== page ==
Despite the live action DC movie catalogue having its ups and downs, their animated slate has always been considered to be some of their best output. From Justice League: The Flashpoint Paradox to Batman: Mask of the Phantasm, the quality and quantity of their movies has been consistently high.
More recently, DC and Warner Bros. have turned to adapting some of their more famous comic book and graphic novel stories to the animated format, including Batman: Year One and The Dark Knight Returns. The latest story to get this treatment is Batman: The Killing Joke, one of the seminal stories in the dark knight’s mythos.
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• Director: Sam Liu
• Exhibition: 2D
• Rating: 15
• Run Time: 75 mins
I attended a limited cinema showing of The Killing Joke last night. The atmosphere in the lobby beforehand was quietly excited, with fans congregated to get their first look at a long-awaited adaptation. Once in our seats, we were greeted with an opening video that interviewed Mark Hamill on how he got the role of the Joker in the first place and what brings him back so regularly. It was a nice touch and helped to set expectations for the upcoming film.
For fans of the graphic novel, the opening may feel odd. The first half of the movie has been embellished by the writers to set up the Batgirl and Batman characters more fully before delving into the original story. We get to see Barbara Gordon at her crime fighting peak, “when it was still fun”. She is brash and over-confident, something that doesn’t sit well with Batman.
Graphic novel purists may not like this direction, especially when they see what it ultimately leads to. However, it does work to set up where the characters are, when the absolute wildcard that is the Joker is set loose. Both Batman and Batgirl make very human mistakes in the early part of the story and these are felt throughout the rest of the movie.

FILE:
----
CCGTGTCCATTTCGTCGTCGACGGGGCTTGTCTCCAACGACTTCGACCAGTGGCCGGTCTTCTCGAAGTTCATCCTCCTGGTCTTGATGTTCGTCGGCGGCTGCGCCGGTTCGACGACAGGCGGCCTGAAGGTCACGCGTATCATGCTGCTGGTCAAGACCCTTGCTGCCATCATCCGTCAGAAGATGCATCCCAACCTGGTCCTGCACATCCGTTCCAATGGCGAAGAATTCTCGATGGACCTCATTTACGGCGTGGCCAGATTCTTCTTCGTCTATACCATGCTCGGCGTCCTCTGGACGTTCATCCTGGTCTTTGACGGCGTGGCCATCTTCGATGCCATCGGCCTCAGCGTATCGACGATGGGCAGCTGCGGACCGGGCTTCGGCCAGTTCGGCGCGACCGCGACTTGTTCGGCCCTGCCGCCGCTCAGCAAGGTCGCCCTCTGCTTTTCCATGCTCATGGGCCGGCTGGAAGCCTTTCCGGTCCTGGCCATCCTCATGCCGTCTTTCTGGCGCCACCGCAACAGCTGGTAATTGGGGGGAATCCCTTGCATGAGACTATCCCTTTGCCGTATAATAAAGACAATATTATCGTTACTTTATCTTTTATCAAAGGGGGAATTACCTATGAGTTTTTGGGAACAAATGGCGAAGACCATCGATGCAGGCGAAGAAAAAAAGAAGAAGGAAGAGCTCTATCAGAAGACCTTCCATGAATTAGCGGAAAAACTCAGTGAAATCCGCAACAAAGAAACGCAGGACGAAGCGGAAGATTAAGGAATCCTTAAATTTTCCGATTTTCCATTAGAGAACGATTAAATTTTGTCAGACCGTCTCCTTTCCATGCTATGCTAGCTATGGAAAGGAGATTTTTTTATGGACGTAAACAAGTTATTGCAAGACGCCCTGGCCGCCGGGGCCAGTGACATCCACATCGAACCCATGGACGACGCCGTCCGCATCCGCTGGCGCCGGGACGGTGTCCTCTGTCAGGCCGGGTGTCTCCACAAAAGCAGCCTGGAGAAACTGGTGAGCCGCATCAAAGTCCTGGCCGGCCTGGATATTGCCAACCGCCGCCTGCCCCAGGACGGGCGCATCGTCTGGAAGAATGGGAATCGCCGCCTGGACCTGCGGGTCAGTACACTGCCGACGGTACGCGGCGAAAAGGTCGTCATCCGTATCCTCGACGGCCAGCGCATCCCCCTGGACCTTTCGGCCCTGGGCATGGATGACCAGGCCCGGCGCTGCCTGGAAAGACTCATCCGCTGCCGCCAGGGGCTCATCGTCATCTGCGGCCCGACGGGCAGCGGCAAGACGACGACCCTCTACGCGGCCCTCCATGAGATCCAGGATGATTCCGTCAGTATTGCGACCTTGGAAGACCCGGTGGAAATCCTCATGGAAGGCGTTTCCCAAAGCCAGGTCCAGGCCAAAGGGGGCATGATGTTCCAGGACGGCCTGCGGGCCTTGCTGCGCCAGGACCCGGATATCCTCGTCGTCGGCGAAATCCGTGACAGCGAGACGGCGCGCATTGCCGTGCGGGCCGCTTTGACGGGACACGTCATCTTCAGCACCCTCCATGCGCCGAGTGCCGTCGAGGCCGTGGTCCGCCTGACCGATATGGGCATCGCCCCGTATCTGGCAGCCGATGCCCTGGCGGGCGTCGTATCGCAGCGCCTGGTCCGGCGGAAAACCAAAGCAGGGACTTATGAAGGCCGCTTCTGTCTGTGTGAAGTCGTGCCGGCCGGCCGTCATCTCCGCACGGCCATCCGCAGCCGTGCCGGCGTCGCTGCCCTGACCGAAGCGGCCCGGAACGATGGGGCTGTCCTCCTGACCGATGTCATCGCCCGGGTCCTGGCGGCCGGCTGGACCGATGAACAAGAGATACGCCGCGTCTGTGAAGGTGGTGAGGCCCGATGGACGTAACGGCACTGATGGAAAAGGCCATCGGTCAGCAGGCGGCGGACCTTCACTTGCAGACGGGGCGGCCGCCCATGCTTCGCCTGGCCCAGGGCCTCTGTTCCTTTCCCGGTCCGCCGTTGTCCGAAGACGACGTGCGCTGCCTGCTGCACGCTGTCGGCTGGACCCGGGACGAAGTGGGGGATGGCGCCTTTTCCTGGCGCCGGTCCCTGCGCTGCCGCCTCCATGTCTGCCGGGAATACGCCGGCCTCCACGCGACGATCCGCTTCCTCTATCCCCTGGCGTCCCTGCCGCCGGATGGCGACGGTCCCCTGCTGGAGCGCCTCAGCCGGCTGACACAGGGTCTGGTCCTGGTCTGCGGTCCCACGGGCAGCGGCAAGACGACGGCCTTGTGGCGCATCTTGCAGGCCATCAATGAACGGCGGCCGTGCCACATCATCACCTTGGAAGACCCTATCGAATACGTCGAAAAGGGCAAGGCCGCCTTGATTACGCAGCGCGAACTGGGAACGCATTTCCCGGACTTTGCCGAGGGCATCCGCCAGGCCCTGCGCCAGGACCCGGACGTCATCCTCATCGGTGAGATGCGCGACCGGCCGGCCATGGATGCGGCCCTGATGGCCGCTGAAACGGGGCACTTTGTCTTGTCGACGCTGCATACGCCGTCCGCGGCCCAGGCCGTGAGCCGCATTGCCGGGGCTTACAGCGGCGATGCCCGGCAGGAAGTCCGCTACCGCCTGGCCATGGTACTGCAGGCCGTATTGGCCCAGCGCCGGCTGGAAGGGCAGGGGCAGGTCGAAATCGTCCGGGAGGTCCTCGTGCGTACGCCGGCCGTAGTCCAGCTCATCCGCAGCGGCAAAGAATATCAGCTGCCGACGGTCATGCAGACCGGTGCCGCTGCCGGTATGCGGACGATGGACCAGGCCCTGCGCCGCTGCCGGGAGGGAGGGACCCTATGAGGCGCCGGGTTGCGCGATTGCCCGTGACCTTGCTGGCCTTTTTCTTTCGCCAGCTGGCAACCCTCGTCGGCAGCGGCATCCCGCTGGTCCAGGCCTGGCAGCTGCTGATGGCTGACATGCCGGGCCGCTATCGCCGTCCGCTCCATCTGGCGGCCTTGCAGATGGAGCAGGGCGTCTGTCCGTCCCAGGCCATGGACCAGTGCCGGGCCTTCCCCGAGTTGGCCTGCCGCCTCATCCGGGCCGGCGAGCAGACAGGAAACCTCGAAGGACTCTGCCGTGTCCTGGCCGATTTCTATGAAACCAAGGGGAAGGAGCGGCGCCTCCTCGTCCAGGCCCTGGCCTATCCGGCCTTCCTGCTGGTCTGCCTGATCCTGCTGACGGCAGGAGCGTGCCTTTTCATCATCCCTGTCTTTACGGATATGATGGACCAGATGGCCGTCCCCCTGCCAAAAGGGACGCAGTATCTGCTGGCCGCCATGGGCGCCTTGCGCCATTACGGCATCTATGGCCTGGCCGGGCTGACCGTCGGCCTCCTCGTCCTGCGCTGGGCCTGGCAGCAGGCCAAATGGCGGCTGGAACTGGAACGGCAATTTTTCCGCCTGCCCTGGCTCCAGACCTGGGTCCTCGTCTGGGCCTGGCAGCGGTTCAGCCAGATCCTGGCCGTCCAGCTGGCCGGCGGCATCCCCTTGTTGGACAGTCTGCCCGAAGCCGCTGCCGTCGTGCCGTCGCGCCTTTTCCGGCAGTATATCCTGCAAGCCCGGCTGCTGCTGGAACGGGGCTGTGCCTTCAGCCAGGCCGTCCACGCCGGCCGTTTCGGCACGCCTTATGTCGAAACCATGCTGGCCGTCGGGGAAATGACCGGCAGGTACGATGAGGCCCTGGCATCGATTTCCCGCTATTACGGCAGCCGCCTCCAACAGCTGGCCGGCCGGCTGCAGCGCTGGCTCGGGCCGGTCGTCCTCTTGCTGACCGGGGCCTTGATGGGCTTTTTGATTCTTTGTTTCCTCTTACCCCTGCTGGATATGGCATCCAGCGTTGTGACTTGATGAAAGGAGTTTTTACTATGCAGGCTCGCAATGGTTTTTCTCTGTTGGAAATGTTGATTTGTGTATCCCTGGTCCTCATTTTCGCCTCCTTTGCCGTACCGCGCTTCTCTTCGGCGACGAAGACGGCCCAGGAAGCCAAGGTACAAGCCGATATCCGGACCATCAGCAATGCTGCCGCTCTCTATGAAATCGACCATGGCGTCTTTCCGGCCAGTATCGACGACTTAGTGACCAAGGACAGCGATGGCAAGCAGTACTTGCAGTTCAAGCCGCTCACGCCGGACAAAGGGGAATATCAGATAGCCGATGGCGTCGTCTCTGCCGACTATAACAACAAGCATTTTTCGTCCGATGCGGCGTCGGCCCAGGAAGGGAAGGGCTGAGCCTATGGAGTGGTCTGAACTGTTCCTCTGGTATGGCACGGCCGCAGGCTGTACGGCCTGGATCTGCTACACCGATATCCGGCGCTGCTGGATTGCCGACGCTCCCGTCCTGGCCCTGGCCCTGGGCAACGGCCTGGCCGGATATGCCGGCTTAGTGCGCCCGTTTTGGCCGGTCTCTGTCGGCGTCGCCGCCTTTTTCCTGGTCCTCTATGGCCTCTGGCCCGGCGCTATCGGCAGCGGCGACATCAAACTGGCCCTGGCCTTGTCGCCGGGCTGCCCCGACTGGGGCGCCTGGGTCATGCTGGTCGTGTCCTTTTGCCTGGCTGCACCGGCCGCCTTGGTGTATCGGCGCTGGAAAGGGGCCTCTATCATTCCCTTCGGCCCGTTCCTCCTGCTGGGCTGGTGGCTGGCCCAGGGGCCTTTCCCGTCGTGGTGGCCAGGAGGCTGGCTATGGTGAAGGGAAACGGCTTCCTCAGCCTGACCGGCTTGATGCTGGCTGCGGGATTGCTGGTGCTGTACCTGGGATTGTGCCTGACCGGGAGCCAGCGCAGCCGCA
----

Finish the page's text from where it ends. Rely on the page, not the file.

Kevin Conroy and Tara Strong are superb at getting across the conflicting emotions both characters feel. While both care for each other and their safety, when that bond starts to become an obstacle to their ultimate goal of protecting the city, it leads to a permanent change to their relationship.
When the story picks up where the graphic novel begins, we are fully invested in the protagonists. Understandably, the focus then shifts to the antagonist. As fans of the novel will know, we get glimpses into the past of the Joker and find out what happened on his “bad day”. The rest of the story proceeds faithfully and we get some of Mark Hamill’s best work as the character, simultaneously funnier and more despicable than he has had licence to be before.
It’s also here that I have to compliment the art direction and score of the movie. They both serve the movie beautifully. The movie looks like a cross between the old animated TV show and the panels of the graphic novel itself. In fact, many scenes and shots are ripped completely from the story to keep it as close to the material as possible.
I enjoyed Batman: The Killing Joke immensely. While the added scenes are largely well done, the main attraction is the original story’s arc. We get the quintessential ideological battle between Batman and the Joker – the best hero/villain combination in comic book history – brought to life on the big screen. If you are a fan of these characters, you owe it to yourself to see this.